Possible ICC probe a blow vs impunity in 'drug war' killings — rights groups

Jonathan de Santos - Philstar.com
Possible ICC probe a blow vs impunity in 'drug war' killings â rights groups
File photo shows people lighting candles to protest drug war killings.
The STAR / Miguel de Guzman, File

MANILA, Philippines (Update 2, 11:34 a.m.) — A possible International Criminal Court probe into alleged crimes against humanity related to the government's "war on drugs" is a blow against impunity over killings during the Duterte administration, rights groups said Tuesday.

ICC Prosecutor Fatou Bensouda, whose term ends on Tuesday, announced Monday night that she has asked the court for permission to proceed with an investigation into alleged extrajudicial killings in the Philippines.

She said her office has ended its preliminary examination into the Philippines and found "there is a reasonable basis to believe that the crime against humanity of murder has been committed... in the context of the Government of the Philippines' 'war on drugs' campaign."

The Philippine government has repeatedly said the ICC has no jurisdiction over the allegations because the country has a functioning criminal justice system. It has withdrawn from the ICC and said, incorrectly, that the Philippines' ratification of the Rome Statute in 2011 was invalid because the treaty was not published in newspapers.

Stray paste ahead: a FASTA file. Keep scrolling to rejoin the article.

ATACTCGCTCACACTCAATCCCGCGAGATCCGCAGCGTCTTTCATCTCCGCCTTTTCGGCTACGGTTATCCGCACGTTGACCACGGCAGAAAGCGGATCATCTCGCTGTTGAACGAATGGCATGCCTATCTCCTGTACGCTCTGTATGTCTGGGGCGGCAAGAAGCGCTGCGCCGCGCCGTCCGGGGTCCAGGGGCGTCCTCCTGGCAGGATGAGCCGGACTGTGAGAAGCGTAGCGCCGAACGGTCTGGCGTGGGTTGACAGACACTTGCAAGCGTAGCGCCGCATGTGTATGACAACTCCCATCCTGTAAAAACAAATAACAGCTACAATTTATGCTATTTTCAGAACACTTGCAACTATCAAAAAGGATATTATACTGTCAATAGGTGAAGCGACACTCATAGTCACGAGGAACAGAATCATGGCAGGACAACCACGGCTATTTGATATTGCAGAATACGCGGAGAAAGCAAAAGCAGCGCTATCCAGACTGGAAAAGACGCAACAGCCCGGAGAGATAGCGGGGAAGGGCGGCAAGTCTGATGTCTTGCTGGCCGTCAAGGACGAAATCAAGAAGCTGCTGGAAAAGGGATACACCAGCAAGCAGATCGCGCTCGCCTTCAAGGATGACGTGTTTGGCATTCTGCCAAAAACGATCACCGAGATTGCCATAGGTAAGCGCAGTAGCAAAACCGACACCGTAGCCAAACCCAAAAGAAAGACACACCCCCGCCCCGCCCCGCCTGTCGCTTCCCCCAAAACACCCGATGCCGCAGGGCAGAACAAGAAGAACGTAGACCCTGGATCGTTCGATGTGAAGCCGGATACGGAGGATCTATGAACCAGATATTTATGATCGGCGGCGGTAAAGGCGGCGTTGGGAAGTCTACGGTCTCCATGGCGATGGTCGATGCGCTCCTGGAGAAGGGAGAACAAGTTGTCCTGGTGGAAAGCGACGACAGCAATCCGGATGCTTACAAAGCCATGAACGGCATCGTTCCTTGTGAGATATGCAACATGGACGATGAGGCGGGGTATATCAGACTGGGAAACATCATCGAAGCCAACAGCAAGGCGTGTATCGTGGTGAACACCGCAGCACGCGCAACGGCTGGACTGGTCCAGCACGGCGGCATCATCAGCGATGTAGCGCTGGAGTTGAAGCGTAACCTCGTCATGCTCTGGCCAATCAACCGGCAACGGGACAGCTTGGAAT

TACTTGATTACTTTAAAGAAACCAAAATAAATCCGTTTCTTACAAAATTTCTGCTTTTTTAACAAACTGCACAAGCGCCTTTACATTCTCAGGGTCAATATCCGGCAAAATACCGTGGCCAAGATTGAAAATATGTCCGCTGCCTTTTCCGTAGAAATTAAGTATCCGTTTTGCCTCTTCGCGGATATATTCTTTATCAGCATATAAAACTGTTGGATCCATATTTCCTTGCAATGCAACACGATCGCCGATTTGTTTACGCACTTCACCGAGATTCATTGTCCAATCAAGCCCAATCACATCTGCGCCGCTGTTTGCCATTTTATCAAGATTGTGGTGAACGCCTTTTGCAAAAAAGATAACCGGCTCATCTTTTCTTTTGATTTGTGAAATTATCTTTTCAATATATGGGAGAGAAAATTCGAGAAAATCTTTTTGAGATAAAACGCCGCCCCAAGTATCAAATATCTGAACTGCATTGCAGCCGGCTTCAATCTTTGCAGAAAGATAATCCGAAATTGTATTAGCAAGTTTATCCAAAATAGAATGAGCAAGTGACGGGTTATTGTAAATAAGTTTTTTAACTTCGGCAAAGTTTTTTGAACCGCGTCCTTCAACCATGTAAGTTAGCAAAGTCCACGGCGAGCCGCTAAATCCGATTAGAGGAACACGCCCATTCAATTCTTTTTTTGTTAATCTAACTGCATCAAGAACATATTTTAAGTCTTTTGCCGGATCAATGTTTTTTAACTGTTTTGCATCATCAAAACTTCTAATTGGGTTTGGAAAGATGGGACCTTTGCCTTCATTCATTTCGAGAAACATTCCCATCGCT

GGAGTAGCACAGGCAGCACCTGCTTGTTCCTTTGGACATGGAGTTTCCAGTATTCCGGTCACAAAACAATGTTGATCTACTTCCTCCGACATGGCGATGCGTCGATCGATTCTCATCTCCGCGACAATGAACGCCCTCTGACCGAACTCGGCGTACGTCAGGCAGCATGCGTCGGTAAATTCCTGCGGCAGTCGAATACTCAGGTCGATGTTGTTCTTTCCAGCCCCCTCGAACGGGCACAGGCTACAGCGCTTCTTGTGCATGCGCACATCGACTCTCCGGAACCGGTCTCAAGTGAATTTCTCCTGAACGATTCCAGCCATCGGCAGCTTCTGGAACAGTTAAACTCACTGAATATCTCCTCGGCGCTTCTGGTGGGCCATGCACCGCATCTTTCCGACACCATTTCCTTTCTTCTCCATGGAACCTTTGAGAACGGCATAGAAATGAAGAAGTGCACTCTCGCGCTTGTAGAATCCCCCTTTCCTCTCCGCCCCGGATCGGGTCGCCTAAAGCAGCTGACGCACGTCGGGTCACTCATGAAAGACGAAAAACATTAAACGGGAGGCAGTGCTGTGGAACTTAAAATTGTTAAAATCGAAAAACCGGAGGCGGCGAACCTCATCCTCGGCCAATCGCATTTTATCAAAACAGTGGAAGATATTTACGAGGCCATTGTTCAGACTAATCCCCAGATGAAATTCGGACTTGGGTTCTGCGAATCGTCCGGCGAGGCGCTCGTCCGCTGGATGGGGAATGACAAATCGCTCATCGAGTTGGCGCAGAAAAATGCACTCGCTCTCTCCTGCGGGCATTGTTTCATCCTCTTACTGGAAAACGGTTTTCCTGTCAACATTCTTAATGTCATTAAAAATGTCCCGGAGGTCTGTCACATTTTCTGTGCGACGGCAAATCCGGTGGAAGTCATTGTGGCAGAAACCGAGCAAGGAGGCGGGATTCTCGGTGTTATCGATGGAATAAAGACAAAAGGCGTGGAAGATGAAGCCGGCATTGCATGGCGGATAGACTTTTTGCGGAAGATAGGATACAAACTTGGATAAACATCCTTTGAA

"Until now, President Rodrigo Duterte has callously worn his support for the government's deadly 'war on drugs' like a badge of honor," Param-Preet Singh, associate international justice director at Human Rights Watch, said in a statement to media.

"His presumption of impunity for these crimes was dealt a blow today after a request by International Criminal Court Prosecutor Fatou Bensouda to open an investigation into possible crimes against humanity. If approved, it could bring victims and survivors closer to seeing those responsible for their suffering finally brought to justice," she also said.

Rights group Amnesty International called the development a "landmark step" towards justice for thousands killed in the "war on drugs," where a Department of Justice-led review found breaches in protocol and procedure.

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"The ICC's intervention must end this cycle of impunity in the country and send a signal to the police and those with links to the police who continue to carry out or sanction these killings that they cannot escape being held accountable for the crimes they commit," Agnès Callamard, Amnesty International secretary general, said. 

Callamard,a former UN special rapporteur on extrajudicial killings, said that "state-sanctioned killing and incitement to violence by government officials has become the norm under the Duterte administration." Government officials have repeatedly said that killing is not state policy but that authorities can defend themselves when "drug personalities" resist arrest with violence.

Rights group Karapatan, meanwhile, called the development a long-awaited step towards justice and accounatbility as well as "another damning indictment of the Duterte government’s murderous policies that have killed — and continue to kill — thousands of Filipinos with impunity."